Sunday, October 12, 2014

The Maze Runner

The Maze Runner by Wes Ball
James Dashner's The Maze Runner series has certainly taken our family by storm. Earlier in the year, I bought the books, and I had to literally fight my siblings for a chance to read them myself. My sister Margot, in particular, got completely lost in the fandom, feverishly tweeting @jamesdashner and director @wesball, making an epic fan video, and getting herself invited to an exclusive fan screening in Amsterdam. On Saturday, she fixed us all tickets to the three-screen, Barco/Kinepolis "The Maze Runner Experience". 

In case you're not a Runner, here's a brief outline of the plot:

One very unfortunate day, Thomas (Teen Wolf/The Internship actor Dylan O'Brien) arrives in the Glade via a box. The Glade is inhabited by a group of other boys, all of whom arrived there with one month in between with no other memory than their own name, who have been trying to solve the massive maze beyond the wall for the past three years. Thomas quickly befriends Newt (Game of Thrones actor Thomas Brodie-Sangster), leader Alby (Aml Ameen) and Minho (Ki Hong Lee) aka the "Keeper of the Runners". 

One guy who doesn't like him, however, is Gally (We're The Millers actor Will Poulter), whose general suspicion of Thomas only grows when Teresa (Skins actress Kaya Scodelario), the first girl ever to arrive in the Glade, appears to recognize him. To make matters even more daunting, a note in her hand says she will be "the last one ever". Teresa's arrival marks the start of a suspenseful race against the deadly Grievers and the ever-changing Maze.

Let me start out by saying that Barco is definitely onto something with their super wide-screen innovation. Moreso than 3D, which gets bothersome with the 3D glasses and seldom adds value, the added screens make for a truly immersive experience. More than 10 minutes of additional footage would have been nice, but Barco's innovation is certainly worth its while. Fingers crossed that it doesn't get overdone.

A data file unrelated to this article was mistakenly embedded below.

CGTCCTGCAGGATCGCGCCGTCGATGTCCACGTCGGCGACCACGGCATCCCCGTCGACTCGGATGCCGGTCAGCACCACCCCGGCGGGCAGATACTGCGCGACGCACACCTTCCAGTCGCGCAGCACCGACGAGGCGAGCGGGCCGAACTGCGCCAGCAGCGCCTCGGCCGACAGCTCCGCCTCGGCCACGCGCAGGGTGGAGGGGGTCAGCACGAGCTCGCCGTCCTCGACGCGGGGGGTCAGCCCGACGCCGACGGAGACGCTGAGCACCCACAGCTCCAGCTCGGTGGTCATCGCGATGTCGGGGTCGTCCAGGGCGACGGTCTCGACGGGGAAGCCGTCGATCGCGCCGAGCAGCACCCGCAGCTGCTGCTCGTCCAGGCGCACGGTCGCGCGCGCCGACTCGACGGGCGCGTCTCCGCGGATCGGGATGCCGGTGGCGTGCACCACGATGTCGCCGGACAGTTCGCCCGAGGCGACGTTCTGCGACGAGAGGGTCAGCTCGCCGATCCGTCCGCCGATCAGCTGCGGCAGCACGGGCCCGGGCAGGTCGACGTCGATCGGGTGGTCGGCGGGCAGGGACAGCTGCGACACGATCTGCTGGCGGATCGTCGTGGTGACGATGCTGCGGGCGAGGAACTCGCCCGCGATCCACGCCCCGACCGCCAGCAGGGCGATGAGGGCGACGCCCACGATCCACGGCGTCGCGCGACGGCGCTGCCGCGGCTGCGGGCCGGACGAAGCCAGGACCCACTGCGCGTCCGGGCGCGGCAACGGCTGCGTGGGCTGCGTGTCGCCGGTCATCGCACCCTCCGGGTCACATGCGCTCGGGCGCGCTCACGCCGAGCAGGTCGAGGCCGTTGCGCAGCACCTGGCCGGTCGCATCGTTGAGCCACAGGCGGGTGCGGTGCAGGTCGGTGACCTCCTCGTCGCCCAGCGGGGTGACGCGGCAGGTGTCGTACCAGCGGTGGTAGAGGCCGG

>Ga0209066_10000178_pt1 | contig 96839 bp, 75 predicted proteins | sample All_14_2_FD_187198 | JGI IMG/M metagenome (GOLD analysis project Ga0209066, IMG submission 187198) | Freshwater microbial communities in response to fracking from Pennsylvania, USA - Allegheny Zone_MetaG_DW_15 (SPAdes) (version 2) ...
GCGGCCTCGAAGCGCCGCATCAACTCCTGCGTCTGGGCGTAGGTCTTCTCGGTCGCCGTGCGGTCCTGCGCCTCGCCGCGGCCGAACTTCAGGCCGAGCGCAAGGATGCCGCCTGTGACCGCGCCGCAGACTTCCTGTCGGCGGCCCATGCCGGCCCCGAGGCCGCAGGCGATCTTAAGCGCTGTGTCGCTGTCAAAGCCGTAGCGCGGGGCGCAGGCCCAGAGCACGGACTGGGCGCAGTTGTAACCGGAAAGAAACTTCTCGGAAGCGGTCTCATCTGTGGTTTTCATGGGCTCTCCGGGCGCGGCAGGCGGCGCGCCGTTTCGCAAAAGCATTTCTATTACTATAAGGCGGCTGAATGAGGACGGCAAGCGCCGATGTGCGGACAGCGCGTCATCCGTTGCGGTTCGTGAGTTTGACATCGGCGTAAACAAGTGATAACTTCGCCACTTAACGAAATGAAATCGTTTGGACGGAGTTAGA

And now for our featured presentation.

Debut director Wes Ball did an admirable job of bringing Dashner's dystopian YA novel to life. Sure, his adaptation has the very same plot holes the book has, and I'm sure the critics will have something to say about that, but it also features the fast pace, mystery and thrill that made The Maze Runner so appealing in the first place. The movie's biggest stars? That would be, in order, A) the massive, CGI-heavy maze, and B) 24-year-old Brit Thomas Brodie-Sangster, who delivers a knockout performance as Newt, the second in command. Don't get me wrong, O'Brien & Co. are admirable in their archetypical roles, but Sangster in particular manages to squeeze a ton out of the limited material at his disposal. 

All in all, The Maze Runner is sure to please its fanbase and provide solid entertainment for its entire duration of 113 minutes.

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